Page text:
Once the referral has been received and accepted, you will be notified. Your patients first appointment will be scheduled as soon as possible.  

Each person’s treatment journey is different. The timing and type of treatment will depend on your patient's specific fertility needs. There are lots of different options for treating infertility and the different pathways will affect the timelines for each person.  

Can a patient switch from another service to the public service? 

Yes, if your patient is receiving fertility care at another service and your patient meets the eligibility criteria, you can apply to enrol in Public Fertility Care.

To do so, you will need a new GP or specialist referral to Public Fertility Care at the Women’s (or Monash Health).

Additional tests and investigations may need to be undertaken which can be obtained with a GP or specialist referral to a private testing service. This may incur some out-of-pocket expenses to the patient. 

Your patient is receiving private fertility treatment at another service. Are there more tests and investigations needed for the public fertility care service? 

Yes, while some tests and investigations have been undertaken in the private sector, there may be additional tests required for your patient and their partner (if relevant) in the public sector. 

A list of tests and investigations are listed in the table above.

Can a donor be accessed through the new Egg and Sperm Bank? 

Yes, this will be possible in the future for patients of Public Fertility Care. As the donation process takes some time, it will take several months to recruit donors. We expect to be able to supply eggs and sperm for current patients of Public Fertility Care in early 2024. 

To find out more about the bank, visit  the egg and sperm bank webpage

Can a patient access the service if they have their own egg/sperm donor?

Yes. The service is available to any couple or single person, including people with a known egg/sperm donor. However, the donor will need to obtain a referral from their GP or specialist to the Women’s (even if they are already enrolled with another fertility service) and include all the relevant investigations and tests.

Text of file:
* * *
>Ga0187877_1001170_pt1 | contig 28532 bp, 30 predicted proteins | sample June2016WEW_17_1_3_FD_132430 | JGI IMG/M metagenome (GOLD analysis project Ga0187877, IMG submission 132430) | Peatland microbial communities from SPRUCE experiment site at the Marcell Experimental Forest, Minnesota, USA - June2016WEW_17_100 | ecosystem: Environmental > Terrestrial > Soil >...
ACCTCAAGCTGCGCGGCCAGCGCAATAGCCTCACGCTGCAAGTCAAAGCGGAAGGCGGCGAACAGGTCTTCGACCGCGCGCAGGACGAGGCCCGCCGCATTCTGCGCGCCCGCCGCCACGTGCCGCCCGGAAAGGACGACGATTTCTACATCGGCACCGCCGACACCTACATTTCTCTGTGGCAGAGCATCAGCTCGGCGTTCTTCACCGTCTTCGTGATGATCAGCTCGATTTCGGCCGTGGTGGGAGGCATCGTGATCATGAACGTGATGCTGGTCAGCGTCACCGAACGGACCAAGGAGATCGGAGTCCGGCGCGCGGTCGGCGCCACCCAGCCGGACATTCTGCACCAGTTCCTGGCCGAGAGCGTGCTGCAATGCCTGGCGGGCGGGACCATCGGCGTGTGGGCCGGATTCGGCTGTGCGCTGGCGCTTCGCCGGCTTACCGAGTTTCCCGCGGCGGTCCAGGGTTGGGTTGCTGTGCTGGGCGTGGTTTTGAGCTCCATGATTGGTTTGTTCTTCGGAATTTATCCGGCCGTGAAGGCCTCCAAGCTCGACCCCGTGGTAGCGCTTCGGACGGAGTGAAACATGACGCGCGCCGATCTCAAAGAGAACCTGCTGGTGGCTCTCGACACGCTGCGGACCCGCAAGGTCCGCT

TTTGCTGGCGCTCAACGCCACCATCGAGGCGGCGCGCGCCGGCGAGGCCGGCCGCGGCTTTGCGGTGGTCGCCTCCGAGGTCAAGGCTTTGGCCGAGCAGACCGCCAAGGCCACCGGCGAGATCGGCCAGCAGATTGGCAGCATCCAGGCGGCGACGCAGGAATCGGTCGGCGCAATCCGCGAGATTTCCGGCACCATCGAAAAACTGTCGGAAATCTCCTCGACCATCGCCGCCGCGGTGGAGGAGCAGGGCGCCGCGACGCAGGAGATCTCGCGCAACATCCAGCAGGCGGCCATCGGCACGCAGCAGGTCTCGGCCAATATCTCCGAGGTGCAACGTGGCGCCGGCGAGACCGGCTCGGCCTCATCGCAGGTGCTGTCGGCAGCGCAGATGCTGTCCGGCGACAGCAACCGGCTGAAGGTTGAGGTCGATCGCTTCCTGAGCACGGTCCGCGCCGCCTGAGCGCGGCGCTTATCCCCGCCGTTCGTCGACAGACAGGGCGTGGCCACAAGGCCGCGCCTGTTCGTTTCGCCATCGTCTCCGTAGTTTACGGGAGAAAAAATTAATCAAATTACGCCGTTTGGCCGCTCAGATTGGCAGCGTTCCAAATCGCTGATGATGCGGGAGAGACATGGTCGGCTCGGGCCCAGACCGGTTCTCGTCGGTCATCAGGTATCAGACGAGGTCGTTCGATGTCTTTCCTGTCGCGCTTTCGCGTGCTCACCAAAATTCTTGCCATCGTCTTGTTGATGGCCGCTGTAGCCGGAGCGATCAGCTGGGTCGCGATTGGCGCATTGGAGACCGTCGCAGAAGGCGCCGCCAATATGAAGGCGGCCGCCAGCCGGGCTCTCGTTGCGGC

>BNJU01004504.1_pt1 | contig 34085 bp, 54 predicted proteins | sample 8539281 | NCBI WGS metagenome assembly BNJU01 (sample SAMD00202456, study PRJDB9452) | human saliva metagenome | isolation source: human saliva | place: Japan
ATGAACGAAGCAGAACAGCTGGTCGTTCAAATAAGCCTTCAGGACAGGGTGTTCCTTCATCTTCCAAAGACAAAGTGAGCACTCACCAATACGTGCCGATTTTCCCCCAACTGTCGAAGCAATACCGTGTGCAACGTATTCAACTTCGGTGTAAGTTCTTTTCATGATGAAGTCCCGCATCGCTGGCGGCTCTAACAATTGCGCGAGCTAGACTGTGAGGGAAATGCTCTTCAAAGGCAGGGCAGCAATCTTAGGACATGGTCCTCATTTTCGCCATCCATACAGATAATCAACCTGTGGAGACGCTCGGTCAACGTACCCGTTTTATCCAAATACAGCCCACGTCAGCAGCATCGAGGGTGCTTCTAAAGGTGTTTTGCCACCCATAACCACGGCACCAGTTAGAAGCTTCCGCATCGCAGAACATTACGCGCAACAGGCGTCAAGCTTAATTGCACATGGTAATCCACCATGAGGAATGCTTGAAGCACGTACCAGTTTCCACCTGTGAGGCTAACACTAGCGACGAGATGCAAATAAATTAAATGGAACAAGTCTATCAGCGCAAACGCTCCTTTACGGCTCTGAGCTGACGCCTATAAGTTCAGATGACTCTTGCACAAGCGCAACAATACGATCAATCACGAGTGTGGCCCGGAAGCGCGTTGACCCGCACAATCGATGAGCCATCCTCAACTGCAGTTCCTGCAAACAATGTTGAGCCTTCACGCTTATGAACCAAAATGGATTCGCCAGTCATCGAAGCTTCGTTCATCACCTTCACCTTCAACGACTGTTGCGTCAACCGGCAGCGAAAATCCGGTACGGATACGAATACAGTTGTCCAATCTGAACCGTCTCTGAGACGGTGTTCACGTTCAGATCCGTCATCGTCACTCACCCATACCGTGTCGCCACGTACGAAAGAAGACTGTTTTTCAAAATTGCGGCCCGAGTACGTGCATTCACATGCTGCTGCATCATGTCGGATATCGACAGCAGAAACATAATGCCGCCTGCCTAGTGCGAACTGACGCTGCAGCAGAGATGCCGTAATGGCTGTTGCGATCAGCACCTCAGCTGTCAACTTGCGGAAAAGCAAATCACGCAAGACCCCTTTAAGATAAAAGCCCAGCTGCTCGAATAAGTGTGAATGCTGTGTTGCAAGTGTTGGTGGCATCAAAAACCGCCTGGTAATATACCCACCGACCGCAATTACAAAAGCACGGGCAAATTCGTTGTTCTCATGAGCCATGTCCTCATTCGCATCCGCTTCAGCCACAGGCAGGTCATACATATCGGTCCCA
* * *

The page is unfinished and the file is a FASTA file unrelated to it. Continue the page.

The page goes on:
During the treatment journey, the donor will be required to attend an appointment at the hospital, either with the patient or on their own.

My patient has frozen embryos/eggs/sperm; can they use them as a patient of Public Fertility Care? 

Yes. The service is available to people who have frozen embryos, eggs or sperm. However, a referral from a GP or specialist to the Women’s is required even if the patient is enrolled with another fertility service.

The Women’s will liaise with the service where the embryos, eggs or sperm are being stored to organise a transfer. The cost of transporting the patient’s frozen embryos, eggs or sperm must be covered by the patient. 

My patient has a surrogate, can they access Public Fertility Care?

Not yet. We hope to be able to facilitate the treatment cycles of surrogates and intended parents in 2024.  

Please find below some background information about surrogacy arrangements in Victoria.  

Intended parent/s can be eligible to undertake a surrogacy arrangement in Victoria if:  

  • they are infertile or unable to carry a baby or give birth  
  • there is a likely medical risk to the mother or baby if the intended mother attempted to become pregnant herself.  

There are several reasons why people may consider surrogacy including:   

  • A women is unable to become pregnant or carry a baby for medical reasons.   
  • A same-sex couple (male or female) or individual may want to have a child conceived using their own sperm or eggs and donor sperm or eggs.  
  • A couple who are involved in an IVF treatment program may have embryos in storage and, in the event that the woman dies, the male partner may wish to commission a surrogate to carry and give birth to a child.  

To find out more about surrogacy in Victoria, visit the Victorian Assisted Reproductive Treatment Authority

Egg and Sperm bank  

Australia’s first public egg and sperm donor program has opened at the Women’s. The program is an extension of Victoria’s public fertility care and is currently accepting egg, and sperm donations from the Victorian community.  

The bank aims to increase access to eggs and sperm for Victorians who are receiving Public Fertility Care and require donor services. 

Please visit this page for more information about the public egg and sperm bank.

Date reviewed: 02 July 2024

Date reviewed: 02 July 2024